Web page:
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Buffalo Police Uniforms to Display Names, Unless at Protests

The police department announced that uniforms must display the officer’s name at all times, unless the officer is policing a protest. The department said the change was for officer safety.

(TNS) — Buffalo, N.Y., police officers will resume displaying their names on uniforms, except when policing protest activity, department officials said Monday.

Badge numbers must be displayed at all times, and police brass will determine what constitutes civil unrest that would allow officers to remove their names. The penalty for not being in compliance could include reprimand or suspension, said Police Commissioner Byron C. Lockwood.

The decision aligns with the practices of many other police departments, "as we attempt to balance transparency with safety," said Capt. Jeff Rinaldo, who made the announcement at the Common Council's Police Oversight Committee meeting Monday.

Velcro will be used to display the name tags on outer garments so that they can be removed during civil unrest and only badges will be displayed, Lockwood said. Implementing the change may start slowly, he said, because "right now with the temperatures and the wind chill out there, they would need that outer garment." Last September, Lockwood directed that police officers would no longer be required under department policy to display their names on uniforms.

The move did not sit well with many community members, activists and organizations. But the change was for the safety of police officers, department officials said. Following Black Lives Matter protests that broke out in late May after the death of George Floyd in Minneapolis, some officers had death threats and their personal information circulated publicly. Subsequently, some Buffalo police officers assigned to protest duty covered up their name tags with tape.

Also during Monday's meeting, Rinaldo said training for the the department's BolaWrap pilot project is expected to begin in the next couple of weeks. Usage of the restraining device and demographic information will be tracked and police will "gladly" share the information once the pilot project has begun, Rinaldo said.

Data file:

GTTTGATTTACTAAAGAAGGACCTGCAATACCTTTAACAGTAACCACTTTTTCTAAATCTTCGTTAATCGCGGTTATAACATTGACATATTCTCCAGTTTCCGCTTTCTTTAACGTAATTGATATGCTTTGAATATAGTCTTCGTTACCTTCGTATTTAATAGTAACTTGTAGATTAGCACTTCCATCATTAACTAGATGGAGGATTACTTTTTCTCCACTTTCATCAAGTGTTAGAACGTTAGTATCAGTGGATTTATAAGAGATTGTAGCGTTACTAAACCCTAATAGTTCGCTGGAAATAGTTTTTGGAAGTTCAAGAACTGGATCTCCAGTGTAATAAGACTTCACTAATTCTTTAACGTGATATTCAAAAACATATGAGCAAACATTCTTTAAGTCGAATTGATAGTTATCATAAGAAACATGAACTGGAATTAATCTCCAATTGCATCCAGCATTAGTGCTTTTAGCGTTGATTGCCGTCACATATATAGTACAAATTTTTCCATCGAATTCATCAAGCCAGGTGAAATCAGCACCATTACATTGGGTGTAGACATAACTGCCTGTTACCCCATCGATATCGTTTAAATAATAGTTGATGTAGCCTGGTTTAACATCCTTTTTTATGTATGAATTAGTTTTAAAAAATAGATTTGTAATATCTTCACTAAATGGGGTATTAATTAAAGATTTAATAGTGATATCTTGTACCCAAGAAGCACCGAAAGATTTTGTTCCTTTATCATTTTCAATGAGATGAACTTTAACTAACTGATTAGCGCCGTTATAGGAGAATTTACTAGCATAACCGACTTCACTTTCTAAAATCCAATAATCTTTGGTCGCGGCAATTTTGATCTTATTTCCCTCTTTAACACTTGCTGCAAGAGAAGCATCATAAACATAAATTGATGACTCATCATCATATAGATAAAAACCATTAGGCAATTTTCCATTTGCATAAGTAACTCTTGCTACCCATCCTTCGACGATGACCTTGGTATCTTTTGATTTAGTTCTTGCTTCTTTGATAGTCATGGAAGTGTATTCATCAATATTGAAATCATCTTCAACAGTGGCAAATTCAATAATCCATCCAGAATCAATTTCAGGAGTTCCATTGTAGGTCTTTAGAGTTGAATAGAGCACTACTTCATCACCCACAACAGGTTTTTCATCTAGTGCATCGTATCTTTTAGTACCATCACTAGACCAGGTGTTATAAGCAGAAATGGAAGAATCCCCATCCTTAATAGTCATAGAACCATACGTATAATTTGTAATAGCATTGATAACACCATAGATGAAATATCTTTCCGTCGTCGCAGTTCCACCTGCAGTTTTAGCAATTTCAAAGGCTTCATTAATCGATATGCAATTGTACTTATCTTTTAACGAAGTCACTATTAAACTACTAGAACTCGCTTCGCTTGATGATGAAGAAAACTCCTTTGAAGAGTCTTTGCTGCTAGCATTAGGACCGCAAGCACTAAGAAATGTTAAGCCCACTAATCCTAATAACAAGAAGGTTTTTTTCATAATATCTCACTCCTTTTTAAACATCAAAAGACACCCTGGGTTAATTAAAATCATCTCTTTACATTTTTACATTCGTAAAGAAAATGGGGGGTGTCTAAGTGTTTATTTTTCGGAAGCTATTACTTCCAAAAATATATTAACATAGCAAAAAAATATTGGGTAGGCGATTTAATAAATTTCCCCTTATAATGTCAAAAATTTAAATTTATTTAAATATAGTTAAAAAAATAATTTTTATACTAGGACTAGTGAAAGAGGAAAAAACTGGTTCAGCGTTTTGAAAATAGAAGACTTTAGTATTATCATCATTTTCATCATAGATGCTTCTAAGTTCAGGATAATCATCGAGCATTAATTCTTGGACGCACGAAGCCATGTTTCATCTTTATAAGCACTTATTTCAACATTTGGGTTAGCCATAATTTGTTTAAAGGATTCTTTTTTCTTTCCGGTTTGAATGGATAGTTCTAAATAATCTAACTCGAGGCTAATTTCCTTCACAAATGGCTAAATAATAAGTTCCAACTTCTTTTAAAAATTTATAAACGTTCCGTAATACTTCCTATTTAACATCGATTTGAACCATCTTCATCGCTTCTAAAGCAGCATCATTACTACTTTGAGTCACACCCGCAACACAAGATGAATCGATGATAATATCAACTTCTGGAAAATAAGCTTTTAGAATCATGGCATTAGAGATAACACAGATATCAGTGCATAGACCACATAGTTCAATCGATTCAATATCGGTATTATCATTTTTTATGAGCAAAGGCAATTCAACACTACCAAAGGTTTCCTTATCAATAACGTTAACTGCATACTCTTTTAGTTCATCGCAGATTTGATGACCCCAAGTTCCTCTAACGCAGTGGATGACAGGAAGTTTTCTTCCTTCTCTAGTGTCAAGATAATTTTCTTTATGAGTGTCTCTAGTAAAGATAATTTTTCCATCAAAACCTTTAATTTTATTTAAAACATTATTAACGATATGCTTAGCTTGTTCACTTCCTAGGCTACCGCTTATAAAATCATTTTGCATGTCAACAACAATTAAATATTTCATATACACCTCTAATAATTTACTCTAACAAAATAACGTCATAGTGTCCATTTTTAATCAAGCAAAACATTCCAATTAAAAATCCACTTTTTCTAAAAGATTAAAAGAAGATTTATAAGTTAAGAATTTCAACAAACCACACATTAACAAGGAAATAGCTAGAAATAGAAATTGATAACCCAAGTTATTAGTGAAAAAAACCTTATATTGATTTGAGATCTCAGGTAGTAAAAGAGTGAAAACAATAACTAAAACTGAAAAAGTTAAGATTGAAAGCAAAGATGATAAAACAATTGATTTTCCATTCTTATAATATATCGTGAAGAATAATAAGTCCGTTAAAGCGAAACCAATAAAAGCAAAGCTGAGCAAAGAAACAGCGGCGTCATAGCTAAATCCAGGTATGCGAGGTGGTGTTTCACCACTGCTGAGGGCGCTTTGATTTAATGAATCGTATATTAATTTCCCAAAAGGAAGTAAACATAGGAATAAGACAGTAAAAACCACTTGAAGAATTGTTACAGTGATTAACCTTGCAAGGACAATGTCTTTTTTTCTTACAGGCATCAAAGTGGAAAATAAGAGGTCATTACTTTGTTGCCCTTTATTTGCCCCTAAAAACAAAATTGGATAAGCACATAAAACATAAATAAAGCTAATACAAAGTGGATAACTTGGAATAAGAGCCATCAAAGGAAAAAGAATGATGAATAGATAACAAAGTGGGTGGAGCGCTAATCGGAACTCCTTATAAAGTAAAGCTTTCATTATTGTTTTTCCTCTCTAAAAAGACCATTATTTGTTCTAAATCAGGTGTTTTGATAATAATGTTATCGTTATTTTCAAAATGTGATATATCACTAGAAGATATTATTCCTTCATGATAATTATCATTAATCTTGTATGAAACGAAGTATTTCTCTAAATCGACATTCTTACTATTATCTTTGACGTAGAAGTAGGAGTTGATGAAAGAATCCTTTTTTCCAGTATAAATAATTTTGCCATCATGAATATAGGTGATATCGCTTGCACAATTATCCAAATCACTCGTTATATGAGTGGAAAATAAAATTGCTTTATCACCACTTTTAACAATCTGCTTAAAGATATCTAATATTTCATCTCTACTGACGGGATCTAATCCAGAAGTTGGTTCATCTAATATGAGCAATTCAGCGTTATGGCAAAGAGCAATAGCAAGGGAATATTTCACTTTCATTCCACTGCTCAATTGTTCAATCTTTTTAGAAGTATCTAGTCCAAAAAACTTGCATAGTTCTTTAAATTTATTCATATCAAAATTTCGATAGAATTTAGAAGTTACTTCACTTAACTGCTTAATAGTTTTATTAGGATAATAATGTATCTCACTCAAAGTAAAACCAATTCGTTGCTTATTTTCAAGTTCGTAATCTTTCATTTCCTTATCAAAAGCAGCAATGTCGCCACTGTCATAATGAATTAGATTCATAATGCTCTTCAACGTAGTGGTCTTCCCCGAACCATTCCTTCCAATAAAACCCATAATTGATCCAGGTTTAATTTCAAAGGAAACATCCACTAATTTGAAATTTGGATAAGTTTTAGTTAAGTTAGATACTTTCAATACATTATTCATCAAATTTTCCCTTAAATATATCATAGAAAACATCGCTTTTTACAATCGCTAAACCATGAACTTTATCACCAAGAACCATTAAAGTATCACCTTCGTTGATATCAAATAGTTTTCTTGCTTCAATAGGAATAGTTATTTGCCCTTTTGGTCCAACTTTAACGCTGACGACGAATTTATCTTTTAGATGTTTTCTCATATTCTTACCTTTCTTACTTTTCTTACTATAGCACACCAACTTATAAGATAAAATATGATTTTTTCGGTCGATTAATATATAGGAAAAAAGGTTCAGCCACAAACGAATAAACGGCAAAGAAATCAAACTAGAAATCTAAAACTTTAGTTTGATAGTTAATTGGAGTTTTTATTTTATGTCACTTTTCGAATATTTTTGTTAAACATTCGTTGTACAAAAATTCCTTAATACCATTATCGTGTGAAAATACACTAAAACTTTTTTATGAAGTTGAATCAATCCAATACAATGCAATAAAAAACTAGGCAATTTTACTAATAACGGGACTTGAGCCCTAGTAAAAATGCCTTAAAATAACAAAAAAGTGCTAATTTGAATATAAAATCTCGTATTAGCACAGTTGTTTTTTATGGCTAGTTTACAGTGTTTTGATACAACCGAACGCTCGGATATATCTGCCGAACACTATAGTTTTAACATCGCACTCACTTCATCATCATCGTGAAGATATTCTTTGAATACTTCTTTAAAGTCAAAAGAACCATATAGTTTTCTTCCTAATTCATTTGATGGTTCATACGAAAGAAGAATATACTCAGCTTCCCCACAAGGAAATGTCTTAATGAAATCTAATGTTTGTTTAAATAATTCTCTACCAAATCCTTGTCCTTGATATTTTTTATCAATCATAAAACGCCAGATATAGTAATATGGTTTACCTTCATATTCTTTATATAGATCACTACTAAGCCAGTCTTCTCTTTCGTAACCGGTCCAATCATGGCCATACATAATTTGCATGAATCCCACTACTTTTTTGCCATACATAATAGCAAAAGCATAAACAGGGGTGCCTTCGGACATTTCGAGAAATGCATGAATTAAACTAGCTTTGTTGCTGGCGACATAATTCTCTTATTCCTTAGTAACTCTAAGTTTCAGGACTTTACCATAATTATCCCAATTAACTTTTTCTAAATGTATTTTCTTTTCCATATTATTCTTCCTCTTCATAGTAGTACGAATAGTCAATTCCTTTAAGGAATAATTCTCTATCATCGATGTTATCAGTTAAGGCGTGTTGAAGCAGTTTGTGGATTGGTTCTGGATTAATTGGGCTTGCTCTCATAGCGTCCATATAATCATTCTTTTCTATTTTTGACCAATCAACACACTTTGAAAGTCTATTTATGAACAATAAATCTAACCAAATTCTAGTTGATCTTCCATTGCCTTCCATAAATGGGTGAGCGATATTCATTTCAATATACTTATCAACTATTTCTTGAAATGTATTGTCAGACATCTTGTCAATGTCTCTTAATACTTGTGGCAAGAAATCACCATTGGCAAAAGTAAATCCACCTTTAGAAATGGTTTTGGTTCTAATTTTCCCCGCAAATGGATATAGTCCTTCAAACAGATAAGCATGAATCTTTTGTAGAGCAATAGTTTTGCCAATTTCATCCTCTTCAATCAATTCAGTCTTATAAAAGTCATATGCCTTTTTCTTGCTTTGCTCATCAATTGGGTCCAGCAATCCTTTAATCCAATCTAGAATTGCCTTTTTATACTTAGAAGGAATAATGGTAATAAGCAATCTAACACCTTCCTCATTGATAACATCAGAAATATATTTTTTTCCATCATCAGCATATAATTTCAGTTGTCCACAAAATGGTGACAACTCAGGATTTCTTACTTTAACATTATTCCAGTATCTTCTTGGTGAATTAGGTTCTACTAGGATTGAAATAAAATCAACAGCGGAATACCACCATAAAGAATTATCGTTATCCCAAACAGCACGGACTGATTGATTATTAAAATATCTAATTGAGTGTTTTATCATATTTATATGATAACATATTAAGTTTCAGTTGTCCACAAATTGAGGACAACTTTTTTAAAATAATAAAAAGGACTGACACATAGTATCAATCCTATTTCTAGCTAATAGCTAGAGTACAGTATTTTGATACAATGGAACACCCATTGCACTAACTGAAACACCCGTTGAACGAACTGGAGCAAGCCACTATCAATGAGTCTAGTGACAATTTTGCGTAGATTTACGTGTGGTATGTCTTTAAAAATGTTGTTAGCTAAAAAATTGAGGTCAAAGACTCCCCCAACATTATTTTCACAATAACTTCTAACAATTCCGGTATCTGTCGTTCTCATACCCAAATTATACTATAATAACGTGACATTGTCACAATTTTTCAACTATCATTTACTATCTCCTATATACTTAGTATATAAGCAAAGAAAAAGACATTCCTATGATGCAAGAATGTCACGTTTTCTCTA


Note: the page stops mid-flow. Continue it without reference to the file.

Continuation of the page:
The lasso-type device is a nonlethal means of capturing suspects, police say. Members of the department's Behavioral Health Team will test the device in a six-month pilot program free to the department to determine how effective the technology is in keeping residents and officers safe, how easy it is to carry and whether it can be effectively deployed.

Rinaldo's comments were in response to the city's Police Advisory Board recommendation that the board and oversight committee be provided the data and that the board have input on BolaWrap before the committee endorses employing any more of the devices.

The board also wants the city to adopt a diversion model in which 911 calls involving mental health issues are dispatched to a team of mental health and health care experts from a community-based organization or a city department outside of the Buffalo Police Department.

Rinaldo said Monday that 911 call takers are employees of Erie County, and the Buffalo Police Department does not have oversight over them. But sometime in the near future, the county will undertake a call diversion pilot program for 30 to 60 days in which county dispatchers will be trained to hand off calls that qualify to Crisis Services, which will have counselors on hand to route calls appropriately. If there is a need for a police response, the Crisis Services workers will have direct access to Buffalo police dispatch to send officers.

(c)2021 The Buffalo News (Buffalo, N.Y.) Distributed by Tribune Content Agency, LLC.

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